Set-up the Database

Set-up the Database

Config to connect your database with our templates.

The template interacts with a backend database via the db_client local package. The role of the package is to facilitate CRUD (Create, Read, Update, Delete) operations through the DbClient interface. Here's an overview of the package structure:

# The structure of the db_client
├── client
│   ├── lib
│   │   ├── client.dart
│   │   └── src
│   │       └── firebase_db_client.dart
│   └── pubspec.yaml
├── server
│   ├── lib
│   │   ├── server.dart
│   │   └── src
│   │       └── grpc_firebase_db_client.dart
│   └── pubspec.yaml
└── shared
    ├── lib
    │   ├── shared.dart
    │   └── src
    │       ├── db_client.dart
    │       ├── db_record.dart
    │       ├── fake_db_client.dart
    │       └── filter.dart
    └── pubspec.yaml

The DbClient interface provides methods to interact with the database, while, the DbRecord class acts as a standard data structure for returning the document's data. The DbRecord class contains two main properties:

  • ID: Represents the unique identifier of the retrieved document.
  • data: A dictionary (key-value pairs) of the document's contents.

The local package contains three implementations of the DbClient interface that are suitable for different scenarios:

  1. FakeDbClient
  2. FirebaseDbClient
  3. GrpcFirebaseDbClient


The FakeDbClient is utilized in the development flavor of the app, and it enables you to explore the app's UI without connecting to a live database. In practice, it gives you a simulated data environment to try the app before setting up the connection with your actual database.

The FakeDbClient utilizes an in-memory datastore. The sample data is stored within the _dataStore map, which organizes data as key-value pairs, and the template can read and write data to the in-memory storage.

final Map<String, List<Map<String, dynamic>>> _dataStore = {};

The FakeDbClient does not persist data across multiple session. In practice, during the app's initialization in the development flavor, the FakeDbClient is instantiated and populated with sample data.

# lib/main_development.dart
void main() async {
      () async {

        // Initialize the fake database client
        final dbClient = FakeDbClient();

        // Load sample product data into the fake database
        for (var product in Product.sampleProducts) {
          await dbClient.add(
            entity: 'products',
            data: product.toJson(),

        // Load sample category data into the fake database
        for (var category in Category.sampleCategories) {
          await dbClient.add(
            entity: 'categories',
            data: category.toJson(),

        // Additional data initialization can be added here


The FirebaseDbClient is the production-ready implementation that integrates the template with a real Cloud Firestore database. It is the default option when you run the app in the production flavor.

Before you can use the FirebaseDbClient, there is some set-up required on your side.

Connect the App with Firebase

If you haven't already set-up Firebase during the authentication configuration, create a Firebase account and use flutterfire configure to integrate Firebase into your app. You can follow the official step-by-step docs

Initialize the Cloud Firestore Database

  1. Navigate Cloud Firestore: In your Firebase project, navigate to the Cloud Firestore section by selecting Build --> Firestore Database.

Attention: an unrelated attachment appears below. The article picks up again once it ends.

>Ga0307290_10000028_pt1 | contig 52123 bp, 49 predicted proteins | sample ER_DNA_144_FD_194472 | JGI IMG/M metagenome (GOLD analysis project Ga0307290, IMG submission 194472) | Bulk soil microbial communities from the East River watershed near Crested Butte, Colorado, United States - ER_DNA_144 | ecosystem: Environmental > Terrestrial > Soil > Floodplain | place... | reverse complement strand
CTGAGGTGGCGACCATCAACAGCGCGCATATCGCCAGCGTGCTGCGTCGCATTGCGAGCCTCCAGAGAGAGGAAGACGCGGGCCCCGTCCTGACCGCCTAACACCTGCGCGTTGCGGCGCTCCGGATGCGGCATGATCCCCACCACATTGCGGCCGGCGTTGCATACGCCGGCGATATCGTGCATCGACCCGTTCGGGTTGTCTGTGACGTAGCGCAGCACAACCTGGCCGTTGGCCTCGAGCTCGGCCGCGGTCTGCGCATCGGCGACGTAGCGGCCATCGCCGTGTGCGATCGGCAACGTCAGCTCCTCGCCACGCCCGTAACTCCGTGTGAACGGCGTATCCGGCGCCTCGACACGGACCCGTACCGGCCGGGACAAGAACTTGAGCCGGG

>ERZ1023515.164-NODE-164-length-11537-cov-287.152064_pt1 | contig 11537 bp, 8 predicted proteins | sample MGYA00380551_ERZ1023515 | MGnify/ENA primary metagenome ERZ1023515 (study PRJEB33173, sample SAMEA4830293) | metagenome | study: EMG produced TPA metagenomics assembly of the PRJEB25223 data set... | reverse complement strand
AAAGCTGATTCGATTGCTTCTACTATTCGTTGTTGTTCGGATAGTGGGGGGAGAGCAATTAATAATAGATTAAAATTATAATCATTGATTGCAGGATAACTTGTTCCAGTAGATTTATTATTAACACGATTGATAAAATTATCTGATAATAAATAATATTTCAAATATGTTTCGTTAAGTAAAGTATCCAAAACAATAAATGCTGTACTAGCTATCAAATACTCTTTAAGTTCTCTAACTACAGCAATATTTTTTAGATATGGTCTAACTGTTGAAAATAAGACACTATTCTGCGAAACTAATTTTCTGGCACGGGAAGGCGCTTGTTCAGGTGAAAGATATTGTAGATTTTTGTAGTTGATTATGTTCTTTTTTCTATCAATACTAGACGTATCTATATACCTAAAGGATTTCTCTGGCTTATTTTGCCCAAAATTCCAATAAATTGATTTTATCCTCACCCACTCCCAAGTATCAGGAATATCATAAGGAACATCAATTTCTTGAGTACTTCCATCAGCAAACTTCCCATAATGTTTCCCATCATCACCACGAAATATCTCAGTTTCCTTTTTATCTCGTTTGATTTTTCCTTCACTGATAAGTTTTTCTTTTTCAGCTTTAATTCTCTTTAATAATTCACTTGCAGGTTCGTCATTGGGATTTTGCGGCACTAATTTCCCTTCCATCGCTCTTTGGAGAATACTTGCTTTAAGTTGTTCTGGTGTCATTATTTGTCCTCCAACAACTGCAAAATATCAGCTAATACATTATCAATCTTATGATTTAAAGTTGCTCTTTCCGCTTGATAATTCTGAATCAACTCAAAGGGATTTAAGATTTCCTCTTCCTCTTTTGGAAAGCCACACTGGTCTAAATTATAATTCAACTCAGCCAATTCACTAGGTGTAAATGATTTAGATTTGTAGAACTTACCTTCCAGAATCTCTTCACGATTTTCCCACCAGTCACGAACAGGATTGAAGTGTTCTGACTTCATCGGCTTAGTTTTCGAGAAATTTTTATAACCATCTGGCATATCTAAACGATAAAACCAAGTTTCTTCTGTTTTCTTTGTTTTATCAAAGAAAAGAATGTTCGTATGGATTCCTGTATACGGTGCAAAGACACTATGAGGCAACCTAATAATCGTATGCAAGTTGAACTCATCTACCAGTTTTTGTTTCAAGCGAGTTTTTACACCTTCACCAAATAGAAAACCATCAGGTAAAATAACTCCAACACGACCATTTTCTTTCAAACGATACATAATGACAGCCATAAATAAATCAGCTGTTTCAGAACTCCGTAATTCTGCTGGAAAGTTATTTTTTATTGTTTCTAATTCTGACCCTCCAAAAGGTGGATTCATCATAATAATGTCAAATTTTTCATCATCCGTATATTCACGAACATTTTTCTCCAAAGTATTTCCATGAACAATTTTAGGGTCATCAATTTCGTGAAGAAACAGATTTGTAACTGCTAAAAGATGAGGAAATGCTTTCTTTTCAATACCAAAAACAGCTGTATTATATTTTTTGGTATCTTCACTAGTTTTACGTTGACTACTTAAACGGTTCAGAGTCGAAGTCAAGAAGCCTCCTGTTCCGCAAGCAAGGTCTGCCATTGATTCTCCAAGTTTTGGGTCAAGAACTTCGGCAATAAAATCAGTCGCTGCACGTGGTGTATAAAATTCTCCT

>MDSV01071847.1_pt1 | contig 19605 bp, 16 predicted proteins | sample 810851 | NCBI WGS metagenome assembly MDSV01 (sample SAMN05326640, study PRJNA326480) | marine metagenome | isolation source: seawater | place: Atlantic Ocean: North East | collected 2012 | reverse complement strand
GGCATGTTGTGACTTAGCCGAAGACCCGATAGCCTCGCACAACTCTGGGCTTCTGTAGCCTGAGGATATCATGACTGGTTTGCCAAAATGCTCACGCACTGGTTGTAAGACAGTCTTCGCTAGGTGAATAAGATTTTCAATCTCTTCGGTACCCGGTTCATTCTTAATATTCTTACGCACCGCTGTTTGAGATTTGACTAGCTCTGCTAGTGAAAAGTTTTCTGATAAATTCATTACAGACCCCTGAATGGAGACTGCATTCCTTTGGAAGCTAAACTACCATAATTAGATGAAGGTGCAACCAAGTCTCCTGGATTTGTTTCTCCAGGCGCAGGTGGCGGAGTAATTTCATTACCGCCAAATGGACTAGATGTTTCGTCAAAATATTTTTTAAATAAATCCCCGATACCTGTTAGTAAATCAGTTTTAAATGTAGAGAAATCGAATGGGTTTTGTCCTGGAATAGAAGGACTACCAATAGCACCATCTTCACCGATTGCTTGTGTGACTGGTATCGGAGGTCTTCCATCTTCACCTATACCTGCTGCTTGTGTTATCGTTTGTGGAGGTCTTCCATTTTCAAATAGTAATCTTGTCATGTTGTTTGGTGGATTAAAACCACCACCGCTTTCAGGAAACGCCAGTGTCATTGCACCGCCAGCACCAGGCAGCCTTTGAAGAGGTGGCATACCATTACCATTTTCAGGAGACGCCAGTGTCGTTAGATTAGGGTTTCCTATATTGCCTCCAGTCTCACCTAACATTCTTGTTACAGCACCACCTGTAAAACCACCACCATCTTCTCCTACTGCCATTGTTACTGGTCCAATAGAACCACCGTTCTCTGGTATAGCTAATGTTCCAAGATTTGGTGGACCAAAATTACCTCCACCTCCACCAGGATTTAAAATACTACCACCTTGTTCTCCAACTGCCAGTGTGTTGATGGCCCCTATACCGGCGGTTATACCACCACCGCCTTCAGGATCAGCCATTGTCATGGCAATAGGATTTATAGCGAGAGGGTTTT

2. Create the Database: Choose a location that suits your needs and create the database.
  3. Start in Test Mode: Initialize the database in test mode to allow unrestricted access during development.

Load Data into the Database

The template includes a data_loader package. It is a simple web app designed to import sample data from the core package into Firestore. This ensures that you have the initial data to work with in your template.

  1. Configure a Web App in Firebase: Within your Firebase project's General tab, add a new Web App.

Set-up Data Loader

  1. Set up the Data Loader: Use the credentials from the newly created web app to configure the data_loader as follows:
# packages/data_loader/lib/main.dart
void main() async {

  await Firebase.initializeApp(
    options: const FirebaseOptions(
      # Replace the ... with your actual values. 
      apiKey: "...",
      authDomain: "...",
      projectId: "...",
      storageBucket: "...",
      messagingSenderId: "...",
      appId: "...",

  runApp(const MyApp());
  1. Upload Data: Execute the main() function in the data_loader and verify that the data has been successfully uploaded to your Firestore project.

Note: You should complete these steps before implementing security rules in your Firestore database to avoid access issues.


The GrpcFirebaseDbClient is another production-ready implementation for integrating the template with Cloud Firestore. Unlike the FirebaseDbClient, which is designed for client-side use (e.g. from the Flutter app), the GrpcFirebaseDbClient works for server-side operations.

The two implementations are required due to compatibility issues with the packages used in these implementations:

  • Client-Side Implementation: The FirebaseDbClient utilizes the cloud_firestore package, which is specifically designed for the Flutter SDK and is not suitable for backend server environments.
  • Server-Side Implementation: For Dart-based backend environments, the GrpcFirebaseDbClient uses the firedart package to perform the same type of database operations from a server-side environment.

If your purchased template includes a backend server component, the following setup steps are necessary:

  1. Load Data into the Database: This step is identical to the one for the FirebaseDbClient. If you have already completed it, you can skip this part.
  2. Configure Your Backend Server: Go ahead and check the step-by-step docs related to the backend server setup.